Complaints against employees are made by citizens and employees. Anonymous complaints are also accepted, although this sometimes reduces the ability to gather all relevant facts upon which to make decisions about any given employee’s behavior.
Not all complaints require a formal supervisory investigation. However, a formal investigation is conducted in all cases where an allegation of misconduct, if proven true, would constitute a violation of the department’s conduct rules. When the investigation is complete, the employee’s commanding supervisors, called a “chain of command” will review all the findings and determine the final outcome.
If a member of the public is dissatisfied with the police service he or she has received or has a complaint against a Chicago Police Department member (civilian and sworn), he or she can report the incident directly to IPRA.
There are four ways to register a complaint:
- By calling IPRA at (312) 745-3594 or TTY (312) 745-3593. These numbers are staffed or voice mail is available 24 hours a day, seven days a week.
- By visiting the IPRA offices located on the 12th Floor of the Illinois Institute of Technology Tower (10 West 35th Street) between the hours of 8:00 a.m. and 10:00 p.m.
- By writing the IPRA Intake Section at the above address.
- By visiting any Police district station and making a complaint with the desk sergeant. Complaints received at district stations will be immediately forwarded to IPRA.
It is the policy of the Chicago Police Department to investigate alleged misconduct by Department members in a manner that insures objectivity, fairness and justice. While Department members are held accountable, each investigation must be consistent with the legal rights due them.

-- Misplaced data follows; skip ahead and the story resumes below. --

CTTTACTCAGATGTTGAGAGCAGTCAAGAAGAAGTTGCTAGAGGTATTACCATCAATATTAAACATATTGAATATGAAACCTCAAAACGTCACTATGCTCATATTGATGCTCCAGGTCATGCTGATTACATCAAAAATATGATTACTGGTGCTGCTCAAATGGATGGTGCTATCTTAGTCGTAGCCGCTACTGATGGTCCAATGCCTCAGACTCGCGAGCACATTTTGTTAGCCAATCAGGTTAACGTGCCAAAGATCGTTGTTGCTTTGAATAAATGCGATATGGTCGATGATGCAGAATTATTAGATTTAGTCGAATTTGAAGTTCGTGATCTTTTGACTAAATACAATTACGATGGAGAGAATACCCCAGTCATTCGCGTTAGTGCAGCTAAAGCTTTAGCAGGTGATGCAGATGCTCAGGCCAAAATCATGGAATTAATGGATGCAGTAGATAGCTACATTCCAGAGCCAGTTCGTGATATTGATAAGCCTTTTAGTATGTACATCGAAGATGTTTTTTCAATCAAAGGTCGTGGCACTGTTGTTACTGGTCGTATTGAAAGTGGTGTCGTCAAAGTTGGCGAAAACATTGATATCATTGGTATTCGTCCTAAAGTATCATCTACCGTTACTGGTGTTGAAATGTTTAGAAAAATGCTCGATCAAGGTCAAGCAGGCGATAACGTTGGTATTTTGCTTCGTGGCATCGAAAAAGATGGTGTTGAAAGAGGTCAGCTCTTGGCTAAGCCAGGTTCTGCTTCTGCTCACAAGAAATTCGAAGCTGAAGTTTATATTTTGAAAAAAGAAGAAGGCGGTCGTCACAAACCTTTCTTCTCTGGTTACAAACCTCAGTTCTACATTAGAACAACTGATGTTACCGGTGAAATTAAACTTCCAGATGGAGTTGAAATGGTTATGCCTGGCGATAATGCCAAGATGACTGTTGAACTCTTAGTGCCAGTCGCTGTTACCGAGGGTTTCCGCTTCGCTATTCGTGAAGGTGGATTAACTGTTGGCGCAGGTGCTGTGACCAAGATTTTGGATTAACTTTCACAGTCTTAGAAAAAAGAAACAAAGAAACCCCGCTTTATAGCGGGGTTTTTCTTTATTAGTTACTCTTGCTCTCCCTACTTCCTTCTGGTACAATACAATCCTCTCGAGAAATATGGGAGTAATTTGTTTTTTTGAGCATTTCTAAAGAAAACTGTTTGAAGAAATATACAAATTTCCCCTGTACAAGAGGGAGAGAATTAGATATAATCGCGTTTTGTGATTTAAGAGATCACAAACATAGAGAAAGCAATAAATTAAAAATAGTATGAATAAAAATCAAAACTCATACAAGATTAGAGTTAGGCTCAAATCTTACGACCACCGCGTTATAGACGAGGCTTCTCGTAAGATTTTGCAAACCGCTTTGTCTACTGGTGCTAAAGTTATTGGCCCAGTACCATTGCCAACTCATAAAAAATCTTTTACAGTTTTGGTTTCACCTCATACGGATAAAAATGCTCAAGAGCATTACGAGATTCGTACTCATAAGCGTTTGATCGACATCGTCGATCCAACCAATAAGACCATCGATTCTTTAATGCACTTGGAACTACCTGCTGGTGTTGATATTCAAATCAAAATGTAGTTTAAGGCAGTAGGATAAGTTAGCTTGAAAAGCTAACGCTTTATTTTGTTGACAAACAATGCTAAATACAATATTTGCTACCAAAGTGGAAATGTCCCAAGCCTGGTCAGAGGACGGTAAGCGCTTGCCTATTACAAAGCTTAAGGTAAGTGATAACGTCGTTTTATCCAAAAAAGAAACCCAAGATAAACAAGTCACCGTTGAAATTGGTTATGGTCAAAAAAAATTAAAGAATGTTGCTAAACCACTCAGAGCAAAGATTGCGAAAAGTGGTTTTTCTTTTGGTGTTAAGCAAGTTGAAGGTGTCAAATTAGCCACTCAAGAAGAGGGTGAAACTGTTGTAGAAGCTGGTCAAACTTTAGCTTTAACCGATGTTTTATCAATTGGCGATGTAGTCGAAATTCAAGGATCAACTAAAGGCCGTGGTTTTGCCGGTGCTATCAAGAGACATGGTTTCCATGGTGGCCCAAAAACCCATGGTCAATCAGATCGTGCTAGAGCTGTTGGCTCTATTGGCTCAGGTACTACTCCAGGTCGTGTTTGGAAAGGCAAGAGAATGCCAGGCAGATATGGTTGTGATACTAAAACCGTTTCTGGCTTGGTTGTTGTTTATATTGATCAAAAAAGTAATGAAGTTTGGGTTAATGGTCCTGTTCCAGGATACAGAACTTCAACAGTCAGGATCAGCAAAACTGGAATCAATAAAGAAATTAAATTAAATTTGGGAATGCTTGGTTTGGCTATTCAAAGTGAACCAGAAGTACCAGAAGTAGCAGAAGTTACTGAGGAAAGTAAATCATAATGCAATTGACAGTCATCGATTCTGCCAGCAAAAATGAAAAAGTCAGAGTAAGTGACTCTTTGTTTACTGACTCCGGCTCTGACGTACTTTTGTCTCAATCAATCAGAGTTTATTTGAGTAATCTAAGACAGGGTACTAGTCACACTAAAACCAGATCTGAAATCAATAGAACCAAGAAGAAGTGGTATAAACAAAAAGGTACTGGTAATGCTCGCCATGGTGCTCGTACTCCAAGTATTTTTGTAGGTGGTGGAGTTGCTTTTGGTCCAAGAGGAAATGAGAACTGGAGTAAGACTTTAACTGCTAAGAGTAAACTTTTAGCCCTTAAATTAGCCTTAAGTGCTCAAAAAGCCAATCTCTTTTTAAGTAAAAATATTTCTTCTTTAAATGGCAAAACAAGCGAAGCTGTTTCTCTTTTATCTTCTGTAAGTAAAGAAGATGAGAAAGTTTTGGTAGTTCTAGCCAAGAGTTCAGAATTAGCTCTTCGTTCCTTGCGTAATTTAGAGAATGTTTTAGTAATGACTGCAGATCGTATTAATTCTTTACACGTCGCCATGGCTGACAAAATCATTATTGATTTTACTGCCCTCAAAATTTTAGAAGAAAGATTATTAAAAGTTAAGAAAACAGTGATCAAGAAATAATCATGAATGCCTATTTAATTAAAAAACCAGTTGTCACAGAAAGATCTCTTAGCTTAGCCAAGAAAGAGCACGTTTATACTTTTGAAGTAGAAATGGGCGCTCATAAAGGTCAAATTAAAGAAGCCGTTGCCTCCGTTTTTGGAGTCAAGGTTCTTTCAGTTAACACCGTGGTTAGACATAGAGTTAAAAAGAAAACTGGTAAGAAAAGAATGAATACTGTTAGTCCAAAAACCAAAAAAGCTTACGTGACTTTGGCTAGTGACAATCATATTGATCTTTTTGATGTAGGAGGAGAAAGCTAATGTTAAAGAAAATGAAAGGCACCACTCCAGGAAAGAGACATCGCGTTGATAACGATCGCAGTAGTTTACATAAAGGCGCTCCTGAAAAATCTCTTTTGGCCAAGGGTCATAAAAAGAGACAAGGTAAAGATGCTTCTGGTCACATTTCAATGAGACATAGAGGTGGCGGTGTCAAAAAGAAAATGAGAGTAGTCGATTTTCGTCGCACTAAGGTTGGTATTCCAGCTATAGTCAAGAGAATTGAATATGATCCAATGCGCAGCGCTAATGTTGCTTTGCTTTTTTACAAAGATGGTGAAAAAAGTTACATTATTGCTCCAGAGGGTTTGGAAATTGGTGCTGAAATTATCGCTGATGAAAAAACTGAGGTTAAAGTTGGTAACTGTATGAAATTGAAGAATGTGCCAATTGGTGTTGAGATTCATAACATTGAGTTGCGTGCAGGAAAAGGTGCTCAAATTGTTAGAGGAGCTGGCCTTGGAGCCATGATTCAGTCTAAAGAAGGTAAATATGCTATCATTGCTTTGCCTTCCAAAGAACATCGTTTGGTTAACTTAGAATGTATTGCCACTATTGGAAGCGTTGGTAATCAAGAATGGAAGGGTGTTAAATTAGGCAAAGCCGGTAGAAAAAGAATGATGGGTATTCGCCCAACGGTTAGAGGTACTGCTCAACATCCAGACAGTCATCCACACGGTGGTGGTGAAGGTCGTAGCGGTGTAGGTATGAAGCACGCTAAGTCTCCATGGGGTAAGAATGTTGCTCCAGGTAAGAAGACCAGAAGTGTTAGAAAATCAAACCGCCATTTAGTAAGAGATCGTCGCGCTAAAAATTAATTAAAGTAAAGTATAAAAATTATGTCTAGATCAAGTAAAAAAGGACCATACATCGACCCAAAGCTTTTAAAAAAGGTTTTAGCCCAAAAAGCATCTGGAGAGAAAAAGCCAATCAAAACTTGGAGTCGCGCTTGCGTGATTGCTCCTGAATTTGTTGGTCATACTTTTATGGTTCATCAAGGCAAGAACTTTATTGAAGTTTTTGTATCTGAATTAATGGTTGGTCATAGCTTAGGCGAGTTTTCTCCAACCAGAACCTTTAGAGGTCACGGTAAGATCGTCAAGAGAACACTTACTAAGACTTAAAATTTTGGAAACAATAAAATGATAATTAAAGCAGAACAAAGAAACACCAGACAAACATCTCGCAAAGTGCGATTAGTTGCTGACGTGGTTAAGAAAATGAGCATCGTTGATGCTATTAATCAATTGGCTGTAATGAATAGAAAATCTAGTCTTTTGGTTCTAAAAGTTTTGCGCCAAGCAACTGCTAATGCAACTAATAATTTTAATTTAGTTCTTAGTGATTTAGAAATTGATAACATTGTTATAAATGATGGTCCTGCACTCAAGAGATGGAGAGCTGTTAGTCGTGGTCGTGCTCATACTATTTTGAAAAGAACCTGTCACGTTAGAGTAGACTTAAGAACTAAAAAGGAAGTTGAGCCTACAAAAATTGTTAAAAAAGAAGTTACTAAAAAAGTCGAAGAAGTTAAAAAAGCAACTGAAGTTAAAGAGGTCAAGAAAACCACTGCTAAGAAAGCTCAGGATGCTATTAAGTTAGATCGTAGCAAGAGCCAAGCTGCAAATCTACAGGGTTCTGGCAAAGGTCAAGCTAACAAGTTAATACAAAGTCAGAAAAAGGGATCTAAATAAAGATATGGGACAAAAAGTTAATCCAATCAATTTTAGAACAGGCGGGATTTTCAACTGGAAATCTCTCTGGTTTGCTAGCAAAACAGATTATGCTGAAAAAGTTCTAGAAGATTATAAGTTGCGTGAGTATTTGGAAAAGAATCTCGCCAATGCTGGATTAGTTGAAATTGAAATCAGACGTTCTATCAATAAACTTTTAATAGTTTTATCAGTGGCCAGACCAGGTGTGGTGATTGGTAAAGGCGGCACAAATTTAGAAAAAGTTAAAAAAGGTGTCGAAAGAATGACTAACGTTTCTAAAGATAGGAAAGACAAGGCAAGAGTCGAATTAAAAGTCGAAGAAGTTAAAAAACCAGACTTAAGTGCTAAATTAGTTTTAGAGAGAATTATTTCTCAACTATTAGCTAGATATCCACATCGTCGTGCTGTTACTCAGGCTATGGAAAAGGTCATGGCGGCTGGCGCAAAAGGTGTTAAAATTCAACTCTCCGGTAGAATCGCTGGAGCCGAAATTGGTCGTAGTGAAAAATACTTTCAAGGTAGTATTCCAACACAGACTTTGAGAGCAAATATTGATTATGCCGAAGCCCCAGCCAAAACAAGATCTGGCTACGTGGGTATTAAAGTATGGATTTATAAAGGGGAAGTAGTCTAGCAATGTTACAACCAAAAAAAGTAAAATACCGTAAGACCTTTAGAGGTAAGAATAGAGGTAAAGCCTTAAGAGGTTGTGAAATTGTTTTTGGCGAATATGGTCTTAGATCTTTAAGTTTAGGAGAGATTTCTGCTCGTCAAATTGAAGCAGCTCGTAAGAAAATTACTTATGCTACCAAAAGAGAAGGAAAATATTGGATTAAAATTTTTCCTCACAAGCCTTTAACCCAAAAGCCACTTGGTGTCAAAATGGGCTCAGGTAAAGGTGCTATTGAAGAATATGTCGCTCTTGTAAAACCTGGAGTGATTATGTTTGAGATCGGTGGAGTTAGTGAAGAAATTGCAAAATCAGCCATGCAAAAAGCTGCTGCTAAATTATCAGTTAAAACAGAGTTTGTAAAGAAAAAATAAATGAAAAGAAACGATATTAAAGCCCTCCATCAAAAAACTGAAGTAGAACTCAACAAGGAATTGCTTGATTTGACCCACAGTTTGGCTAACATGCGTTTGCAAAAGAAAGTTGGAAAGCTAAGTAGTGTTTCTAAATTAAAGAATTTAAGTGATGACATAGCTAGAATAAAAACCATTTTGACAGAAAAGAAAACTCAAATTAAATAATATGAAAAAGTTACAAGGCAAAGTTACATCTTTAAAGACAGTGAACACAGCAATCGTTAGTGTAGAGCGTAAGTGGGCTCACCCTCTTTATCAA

State law requires that any person making an allegation of misconduct against a Chicago Police Officer sign a sworn affidavit that certifies that the allegation is true and correct. If the person making the complaint did not actually witness the alleged conduct, they must certify that they believe that the facts in the allegation are true.
- Illinois law (50 ILCS 725/3.8) requires that anyone filing a complaint against a sworn peace officer must have the complaint supported by a sworn affidavit.
- Any person who knowingly files a false complaint may be subject to criminal charges or a civil suit. A person commits perjury when, under oath or affirmation, in a proceeding or in any other matter where by law such oath or affirmation is required, he makes a false statement, material to the issue or point in question, which he does not believe to be true. Perjury is a Class 3 felony.
- Chicago Ordinance (1-21-010 False Statements) Any person who knowingly makes a false statement of material fact to the city in violation of any statute, or who knowingly falsifies any statement of material fact made in connection with an affidavit, is liable to the city for a civil penalty of not less than $500 and not more than $1,000, plus up to three times the amount of damages which the city sustains because of the person’s violation of this Section.